A hacker group based out of India has acquired the source code to Norton Antivirus.
Last night Impervia sent along an email stating that hacker group Lords of Dharmaraja is threatening to release the source code of Symantec's flagship product, Norton Antivirus. The group's original threat posted on Pastebin is now gone, but a Google cached version claims that the source code was retrieved during a hack of India's military and intelligence servers.
"As of now we start sharing with all our brothers and followers information from the Indian Military Intelligence servers, so far we have discovered within the Indian Spy Programme source codes of a dozen software companies which have signed agreements with Indian TANCS programme and CBI," the group states.
"Now we release confidential documentation we encountered of Symantec corporation and it's Norton AntiVirus source code which we are going to publish later on, we are working out mirrors as of now since we experience extreme pressure and censorship from US and India government agencies," the group adds.
Security firm Impervia indicated that there's a good chance the group actually did retrieve the source code from the Indian military, as many governments require source code from vendors to prove that the software isn’t really spyware. But the company also points out that the hackers could have easily retrieved the code by gaining access to a test server that was mistakenly exposed or a link to an FTP that was unintentionally made public.
"If the rumors turn out to be true, the implications of the anti-virus code leakage will not keep the Symantec folks awake too late at night, and certainly not their customers," Impervia said. "After all, there isn’t much hackers can learn from the code which they hadn’t known before."
That's because most of the antivirus product is based on attack signatures. By basing defenses on signatures, malware authors continuously write malware to evade signature detection. Even more, malware versions continuously evolve, making it hard for firms like Symantec to stay one step ahead.
"The workings of most of the anti-virus' algorithms have also been studied already by hackers in order to write the malware that defeats them," the blog explained. "A key benefit of having the source code could be in the hands of the competitors. If the source code is recent and hackers find serious vulnerabilities, it could be possible to exploit the actual anti-virus program itself. But that is a big if and no one but Symantec knows what types of weaknesses hackers could find."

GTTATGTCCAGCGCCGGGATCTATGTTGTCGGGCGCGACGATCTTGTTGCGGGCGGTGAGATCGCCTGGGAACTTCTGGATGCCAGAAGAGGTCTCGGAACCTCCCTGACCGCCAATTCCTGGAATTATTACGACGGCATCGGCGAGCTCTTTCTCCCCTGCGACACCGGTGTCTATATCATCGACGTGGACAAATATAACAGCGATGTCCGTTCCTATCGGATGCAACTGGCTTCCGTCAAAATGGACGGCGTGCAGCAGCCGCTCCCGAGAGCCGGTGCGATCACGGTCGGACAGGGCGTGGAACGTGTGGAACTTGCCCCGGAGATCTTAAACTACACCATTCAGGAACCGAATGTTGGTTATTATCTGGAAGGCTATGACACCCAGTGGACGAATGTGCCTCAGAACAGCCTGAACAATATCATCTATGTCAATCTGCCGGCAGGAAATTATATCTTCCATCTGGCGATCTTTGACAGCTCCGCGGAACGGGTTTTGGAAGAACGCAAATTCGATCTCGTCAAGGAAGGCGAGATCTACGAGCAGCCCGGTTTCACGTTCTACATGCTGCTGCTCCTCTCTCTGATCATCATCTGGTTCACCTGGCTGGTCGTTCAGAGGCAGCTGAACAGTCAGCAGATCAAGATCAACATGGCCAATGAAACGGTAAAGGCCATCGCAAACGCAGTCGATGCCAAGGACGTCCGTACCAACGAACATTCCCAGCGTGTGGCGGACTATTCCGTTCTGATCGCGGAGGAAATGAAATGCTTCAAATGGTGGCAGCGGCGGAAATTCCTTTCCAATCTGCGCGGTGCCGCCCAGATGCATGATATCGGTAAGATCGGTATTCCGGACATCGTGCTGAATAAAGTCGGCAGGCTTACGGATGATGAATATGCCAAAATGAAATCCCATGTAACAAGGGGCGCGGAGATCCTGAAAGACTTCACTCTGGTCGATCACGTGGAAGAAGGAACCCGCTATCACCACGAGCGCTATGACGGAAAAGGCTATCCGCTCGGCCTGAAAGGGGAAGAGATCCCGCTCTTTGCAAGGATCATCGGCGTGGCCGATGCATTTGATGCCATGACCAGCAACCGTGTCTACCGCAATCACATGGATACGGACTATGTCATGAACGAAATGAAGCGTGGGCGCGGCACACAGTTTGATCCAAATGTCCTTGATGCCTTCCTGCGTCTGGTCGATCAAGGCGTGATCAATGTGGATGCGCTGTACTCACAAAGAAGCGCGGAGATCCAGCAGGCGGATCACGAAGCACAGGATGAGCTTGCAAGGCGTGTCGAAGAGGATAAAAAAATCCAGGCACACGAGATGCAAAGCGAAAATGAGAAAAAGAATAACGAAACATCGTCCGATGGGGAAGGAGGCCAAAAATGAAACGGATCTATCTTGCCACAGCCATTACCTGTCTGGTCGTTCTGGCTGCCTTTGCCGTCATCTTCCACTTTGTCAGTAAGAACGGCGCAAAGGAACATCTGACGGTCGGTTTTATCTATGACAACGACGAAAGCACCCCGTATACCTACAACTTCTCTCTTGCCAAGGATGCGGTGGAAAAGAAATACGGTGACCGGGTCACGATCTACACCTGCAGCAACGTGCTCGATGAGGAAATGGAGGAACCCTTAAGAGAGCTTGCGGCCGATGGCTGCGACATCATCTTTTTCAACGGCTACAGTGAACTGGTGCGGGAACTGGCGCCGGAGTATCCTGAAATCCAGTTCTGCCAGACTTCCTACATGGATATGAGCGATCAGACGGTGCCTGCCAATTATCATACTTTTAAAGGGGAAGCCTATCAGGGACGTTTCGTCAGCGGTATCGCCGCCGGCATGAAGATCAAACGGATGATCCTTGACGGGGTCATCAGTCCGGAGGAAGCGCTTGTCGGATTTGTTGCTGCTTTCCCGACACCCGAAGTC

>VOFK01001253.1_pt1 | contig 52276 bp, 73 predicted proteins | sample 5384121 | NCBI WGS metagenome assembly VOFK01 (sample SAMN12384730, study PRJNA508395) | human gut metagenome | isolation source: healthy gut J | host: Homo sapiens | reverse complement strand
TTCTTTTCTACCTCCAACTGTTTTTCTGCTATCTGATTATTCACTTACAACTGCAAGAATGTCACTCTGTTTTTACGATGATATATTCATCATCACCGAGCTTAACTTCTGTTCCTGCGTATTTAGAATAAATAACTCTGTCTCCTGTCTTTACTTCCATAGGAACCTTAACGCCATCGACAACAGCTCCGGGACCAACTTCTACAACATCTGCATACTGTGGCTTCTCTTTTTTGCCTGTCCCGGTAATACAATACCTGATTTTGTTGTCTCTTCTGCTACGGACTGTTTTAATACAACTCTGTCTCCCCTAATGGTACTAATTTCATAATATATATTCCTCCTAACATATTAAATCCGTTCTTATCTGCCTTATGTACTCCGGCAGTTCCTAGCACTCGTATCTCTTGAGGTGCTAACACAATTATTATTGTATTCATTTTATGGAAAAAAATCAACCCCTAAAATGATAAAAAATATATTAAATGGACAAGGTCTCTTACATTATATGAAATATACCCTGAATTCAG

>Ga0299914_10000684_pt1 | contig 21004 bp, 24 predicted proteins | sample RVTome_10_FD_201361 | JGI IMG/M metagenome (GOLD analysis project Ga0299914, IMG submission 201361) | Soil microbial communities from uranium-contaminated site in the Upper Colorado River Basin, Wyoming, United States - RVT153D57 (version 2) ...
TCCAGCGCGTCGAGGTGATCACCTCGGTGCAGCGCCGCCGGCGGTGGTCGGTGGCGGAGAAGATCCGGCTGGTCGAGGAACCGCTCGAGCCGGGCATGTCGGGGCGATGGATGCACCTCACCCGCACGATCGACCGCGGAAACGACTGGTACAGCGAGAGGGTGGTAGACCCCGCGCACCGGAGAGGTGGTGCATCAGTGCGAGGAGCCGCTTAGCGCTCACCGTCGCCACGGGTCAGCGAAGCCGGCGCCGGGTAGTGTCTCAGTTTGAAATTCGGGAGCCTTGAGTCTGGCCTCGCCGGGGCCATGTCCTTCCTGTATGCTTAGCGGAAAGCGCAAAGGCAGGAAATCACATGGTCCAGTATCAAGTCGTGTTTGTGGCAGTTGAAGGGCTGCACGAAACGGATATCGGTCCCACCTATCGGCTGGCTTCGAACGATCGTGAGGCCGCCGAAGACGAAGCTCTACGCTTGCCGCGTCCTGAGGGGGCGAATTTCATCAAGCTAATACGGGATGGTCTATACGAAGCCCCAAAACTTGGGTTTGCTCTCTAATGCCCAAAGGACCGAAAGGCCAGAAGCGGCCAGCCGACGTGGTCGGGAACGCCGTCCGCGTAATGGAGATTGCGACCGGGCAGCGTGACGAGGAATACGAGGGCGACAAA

After word began to spread about the source code leak, Symantec released a statement, confirming that a segment of Norton's source code used in two of the older enterprise products has been accessed, one of which has been discontinued.
"The code involved is four and five years old," the company said. "This does not affect Symantec’s Norton products for our consumer customers. Symantec’s own network was not breached, but rather that of a third party entity. We are still gathering information on the details and are not in a position to provide specifics on the third party involved. Presently, we have no indication that the code disclosure impacts the functionality or security of Symantec’s solutions. Furthermore, there are no indications that customer information has been impacted or exposed at this time."
Symantec said that it is working to develop a remediation process to ensure long-term protection for its customers’ information. "We will communicate that process once the steps have been finalized," Symantec said. "Given the early stages of the investigation, we have no further details to disclose at this time but will provide updates as we confirm additional facts."